Parade of Scams Fueled Chinese Government’s Crypto Skepticism

On the evening of August 21st, 2018, a group of blockchain WeChat public accounts, including Golden Finance, Huobi Information, Dapao Rating, Bishijie, Daily Currency Reading, TokenClub, Wujie Blockchain, etc. were ordered to block all content. Everyone was asking what happened. Why has the Chinese government has repeatedly issued orders to supervise cryptocurrency, and even prohibited ICOs altogether? Let me explain some possible reasons.

Also see: Josh Garza Sentenced to 21 Months for GAW Miners and PayCoin Scams

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Chinese Government Orders Industry Cleanup

Subsequently, on August 22nd, there were media reports that the Office of Financial Social Risk Prevention and Control of Chaoyang District, Beijing, issued a notification to “clean-up and rectify” cryptocurrency trading venues (including bitcoin), which requires that all shopping malls, hotels, office buildings and other places cannot undertake any form of cryptocurrency lecture and promotion.

Chinese government notice
Notification of clean up and rectification of cryptocurrency trading venues

In fact, as early as December 5th, 2013, The People’s Bank of China (PBOC) and five other departments issued the “Notice on the Prevention of Bitcoin Risk”, which clearly stated that bitcoin is not a currency (only a specific virtual commodity), cannot be circulated in the currency market, and that financial institutions cannot undertake related business.

On August 29th, 2017, the Office of Special Remediation of Internet Financial Risks mentioned the clean-up and rectification of cryptocurrency trading venues such as bitcoin would be included in the special rectification of Internet financial risks. In September 2017, the PBOC, Cyberspace Affairs Commission of China, China’s banking regulator the China Securities Regulatory Commission, and other three departments jointly issued the “Announcement on Preventing the Risk of ICOs”. It pointed out that the tokens or cryptocurrencies used in ICOs are not issued by the monetary authority. In the other words, they do not have monetary attributes such as legality and mandatory use, and cannot and should not be used as currency in the market.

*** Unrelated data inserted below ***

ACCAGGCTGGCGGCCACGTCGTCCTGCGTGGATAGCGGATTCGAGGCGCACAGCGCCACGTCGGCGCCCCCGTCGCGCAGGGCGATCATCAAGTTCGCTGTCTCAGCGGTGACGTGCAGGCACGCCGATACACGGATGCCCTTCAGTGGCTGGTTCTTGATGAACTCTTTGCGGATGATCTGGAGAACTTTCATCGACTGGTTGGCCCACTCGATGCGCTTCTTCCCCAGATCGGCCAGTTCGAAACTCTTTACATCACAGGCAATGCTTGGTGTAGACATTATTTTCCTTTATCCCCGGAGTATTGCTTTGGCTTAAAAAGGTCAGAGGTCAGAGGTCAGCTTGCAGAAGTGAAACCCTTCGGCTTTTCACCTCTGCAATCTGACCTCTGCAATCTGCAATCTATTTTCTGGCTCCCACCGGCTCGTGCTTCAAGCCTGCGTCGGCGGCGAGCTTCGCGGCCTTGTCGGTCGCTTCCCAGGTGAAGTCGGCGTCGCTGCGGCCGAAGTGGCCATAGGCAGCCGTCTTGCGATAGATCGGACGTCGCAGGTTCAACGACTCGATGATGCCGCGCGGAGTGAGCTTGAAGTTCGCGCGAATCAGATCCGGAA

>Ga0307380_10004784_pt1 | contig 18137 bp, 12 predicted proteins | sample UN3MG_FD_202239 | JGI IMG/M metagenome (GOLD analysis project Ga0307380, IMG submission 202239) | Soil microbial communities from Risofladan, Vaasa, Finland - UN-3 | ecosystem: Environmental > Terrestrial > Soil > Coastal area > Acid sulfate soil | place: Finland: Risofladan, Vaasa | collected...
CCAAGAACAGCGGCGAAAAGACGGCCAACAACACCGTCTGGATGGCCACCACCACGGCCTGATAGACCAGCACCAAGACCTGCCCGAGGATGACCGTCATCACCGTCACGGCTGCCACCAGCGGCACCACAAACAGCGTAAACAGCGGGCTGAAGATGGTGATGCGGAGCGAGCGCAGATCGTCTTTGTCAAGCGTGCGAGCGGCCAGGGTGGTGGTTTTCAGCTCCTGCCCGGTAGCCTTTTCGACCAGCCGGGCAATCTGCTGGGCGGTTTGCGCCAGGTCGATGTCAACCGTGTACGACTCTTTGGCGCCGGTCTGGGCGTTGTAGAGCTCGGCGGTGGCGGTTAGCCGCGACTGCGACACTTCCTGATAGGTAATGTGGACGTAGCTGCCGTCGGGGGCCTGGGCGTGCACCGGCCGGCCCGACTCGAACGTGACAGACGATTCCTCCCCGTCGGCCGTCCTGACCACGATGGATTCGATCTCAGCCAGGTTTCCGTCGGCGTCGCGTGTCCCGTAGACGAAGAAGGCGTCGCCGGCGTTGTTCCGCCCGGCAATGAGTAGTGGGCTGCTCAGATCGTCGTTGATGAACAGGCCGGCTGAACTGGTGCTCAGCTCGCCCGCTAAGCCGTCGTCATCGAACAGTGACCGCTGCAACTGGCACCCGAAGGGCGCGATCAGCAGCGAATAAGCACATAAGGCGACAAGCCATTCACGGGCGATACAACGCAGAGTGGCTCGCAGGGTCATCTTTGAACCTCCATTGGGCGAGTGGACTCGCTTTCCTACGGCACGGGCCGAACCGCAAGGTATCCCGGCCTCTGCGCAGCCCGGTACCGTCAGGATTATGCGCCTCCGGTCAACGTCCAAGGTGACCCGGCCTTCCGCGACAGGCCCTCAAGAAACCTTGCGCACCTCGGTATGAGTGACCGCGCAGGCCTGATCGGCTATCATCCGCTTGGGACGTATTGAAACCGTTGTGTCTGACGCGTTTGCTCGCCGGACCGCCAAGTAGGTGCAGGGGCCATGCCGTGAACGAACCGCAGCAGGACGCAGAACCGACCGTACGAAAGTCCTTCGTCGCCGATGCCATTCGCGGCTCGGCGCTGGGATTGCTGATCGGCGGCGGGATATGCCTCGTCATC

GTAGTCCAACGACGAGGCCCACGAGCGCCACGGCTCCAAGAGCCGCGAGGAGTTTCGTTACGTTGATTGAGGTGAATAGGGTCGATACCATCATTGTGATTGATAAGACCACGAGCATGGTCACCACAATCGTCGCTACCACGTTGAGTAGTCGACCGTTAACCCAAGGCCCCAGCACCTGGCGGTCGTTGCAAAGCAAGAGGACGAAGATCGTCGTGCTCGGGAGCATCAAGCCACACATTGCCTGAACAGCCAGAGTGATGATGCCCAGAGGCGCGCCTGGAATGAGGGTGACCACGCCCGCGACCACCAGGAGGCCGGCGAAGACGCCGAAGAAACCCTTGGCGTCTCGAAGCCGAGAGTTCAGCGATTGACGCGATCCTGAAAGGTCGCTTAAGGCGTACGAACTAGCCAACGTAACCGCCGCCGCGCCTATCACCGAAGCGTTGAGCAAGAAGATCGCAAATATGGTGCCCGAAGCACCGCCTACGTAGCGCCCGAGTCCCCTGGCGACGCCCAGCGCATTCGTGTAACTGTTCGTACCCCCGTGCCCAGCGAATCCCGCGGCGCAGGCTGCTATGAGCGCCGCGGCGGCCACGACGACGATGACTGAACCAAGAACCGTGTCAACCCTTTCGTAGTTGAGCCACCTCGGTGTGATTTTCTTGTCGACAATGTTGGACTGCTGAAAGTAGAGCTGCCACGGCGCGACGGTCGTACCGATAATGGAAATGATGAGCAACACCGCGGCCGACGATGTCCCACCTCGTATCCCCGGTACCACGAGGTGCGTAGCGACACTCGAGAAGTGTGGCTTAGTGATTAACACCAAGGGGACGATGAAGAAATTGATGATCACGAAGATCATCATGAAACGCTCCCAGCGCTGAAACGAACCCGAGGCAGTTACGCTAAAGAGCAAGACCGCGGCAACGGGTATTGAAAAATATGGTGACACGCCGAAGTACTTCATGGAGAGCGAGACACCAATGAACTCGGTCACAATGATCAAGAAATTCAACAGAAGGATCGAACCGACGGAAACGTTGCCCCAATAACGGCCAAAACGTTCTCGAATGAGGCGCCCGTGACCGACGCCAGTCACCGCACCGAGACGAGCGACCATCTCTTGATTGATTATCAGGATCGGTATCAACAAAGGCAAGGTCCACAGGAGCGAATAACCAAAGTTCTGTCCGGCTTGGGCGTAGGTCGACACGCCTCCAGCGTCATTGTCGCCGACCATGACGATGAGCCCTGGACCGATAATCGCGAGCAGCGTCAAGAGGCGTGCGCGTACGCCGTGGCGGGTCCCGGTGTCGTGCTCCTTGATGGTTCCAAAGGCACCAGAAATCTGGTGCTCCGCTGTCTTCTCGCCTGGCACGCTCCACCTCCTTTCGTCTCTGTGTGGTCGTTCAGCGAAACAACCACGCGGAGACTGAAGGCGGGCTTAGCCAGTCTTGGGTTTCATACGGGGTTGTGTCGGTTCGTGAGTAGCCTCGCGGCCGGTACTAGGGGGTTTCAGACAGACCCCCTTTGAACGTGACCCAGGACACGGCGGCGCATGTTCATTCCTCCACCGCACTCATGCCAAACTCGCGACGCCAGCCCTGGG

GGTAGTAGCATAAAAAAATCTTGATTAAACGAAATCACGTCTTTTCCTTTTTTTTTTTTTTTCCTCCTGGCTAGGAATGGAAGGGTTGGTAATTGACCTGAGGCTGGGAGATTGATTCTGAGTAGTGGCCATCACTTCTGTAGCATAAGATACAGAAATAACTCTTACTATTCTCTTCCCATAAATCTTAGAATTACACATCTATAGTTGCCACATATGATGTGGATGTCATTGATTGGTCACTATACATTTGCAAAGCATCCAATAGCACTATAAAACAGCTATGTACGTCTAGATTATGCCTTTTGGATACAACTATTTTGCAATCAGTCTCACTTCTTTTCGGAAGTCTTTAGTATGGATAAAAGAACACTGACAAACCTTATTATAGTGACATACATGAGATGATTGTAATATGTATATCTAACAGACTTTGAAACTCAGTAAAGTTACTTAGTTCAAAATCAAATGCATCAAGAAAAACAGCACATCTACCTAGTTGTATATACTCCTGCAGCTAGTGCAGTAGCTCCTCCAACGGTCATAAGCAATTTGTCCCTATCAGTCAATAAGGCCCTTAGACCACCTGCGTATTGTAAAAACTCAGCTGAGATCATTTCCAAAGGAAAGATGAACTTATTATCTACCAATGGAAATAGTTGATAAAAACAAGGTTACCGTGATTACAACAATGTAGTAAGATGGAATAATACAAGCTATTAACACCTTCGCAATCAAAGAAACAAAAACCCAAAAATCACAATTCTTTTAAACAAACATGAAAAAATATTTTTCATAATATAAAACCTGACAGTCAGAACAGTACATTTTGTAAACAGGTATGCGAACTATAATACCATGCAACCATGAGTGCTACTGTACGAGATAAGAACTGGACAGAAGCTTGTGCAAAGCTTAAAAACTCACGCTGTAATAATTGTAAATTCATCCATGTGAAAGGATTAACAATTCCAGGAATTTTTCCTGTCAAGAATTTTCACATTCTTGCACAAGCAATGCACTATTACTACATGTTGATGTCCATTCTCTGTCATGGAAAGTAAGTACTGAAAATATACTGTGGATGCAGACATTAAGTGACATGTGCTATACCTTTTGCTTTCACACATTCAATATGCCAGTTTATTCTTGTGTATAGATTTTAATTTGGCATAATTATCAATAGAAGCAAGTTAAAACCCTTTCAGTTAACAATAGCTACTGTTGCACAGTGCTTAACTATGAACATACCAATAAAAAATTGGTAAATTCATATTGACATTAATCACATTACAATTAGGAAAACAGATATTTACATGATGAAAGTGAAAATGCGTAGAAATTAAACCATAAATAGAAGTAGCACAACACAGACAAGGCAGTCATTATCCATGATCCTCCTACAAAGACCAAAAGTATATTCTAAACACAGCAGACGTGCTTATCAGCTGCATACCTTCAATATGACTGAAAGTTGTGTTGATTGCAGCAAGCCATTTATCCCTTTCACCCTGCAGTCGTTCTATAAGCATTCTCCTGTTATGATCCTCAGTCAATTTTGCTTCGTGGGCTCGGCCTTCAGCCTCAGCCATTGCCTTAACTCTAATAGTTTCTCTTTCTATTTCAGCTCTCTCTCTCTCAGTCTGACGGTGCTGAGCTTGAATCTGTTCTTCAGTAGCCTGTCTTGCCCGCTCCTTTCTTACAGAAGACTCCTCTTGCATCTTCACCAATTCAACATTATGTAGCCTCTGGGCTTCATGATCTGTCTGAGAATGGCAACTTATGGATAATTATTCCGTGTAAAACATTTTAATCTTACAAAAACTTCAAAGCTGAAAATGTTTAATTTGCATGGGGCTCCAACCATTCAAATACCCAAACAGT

Some opinions on Twitter stated that the reason why Chinese government such strict controls over bitcoin, especially ICOs, is obscurantism — or deliberately attempting to prevent certain facts from becoming known. That is, similar to the way the government has blocked access to Facebook and YouTube.

Actually, These Are the Real Reasons

In fact, the most important reason is to prevent scams. “Risk Warnings for Illegal Fund Raising in the Name of ‘Cryptocurrency’ and ‘Blockchain’” indicates that recently, some people have used the banner of “financial innovation” and “blockchain” to absorb funds through ICOs, which infringed the legitimate rights and interests of the public. Those activities are not actually based on blockchain technology, but use the concept of blockchain to conduct illegal fundraising, MLM, and fraud.

Above: possible other examples of obscurantism

Examples of Investment Fraud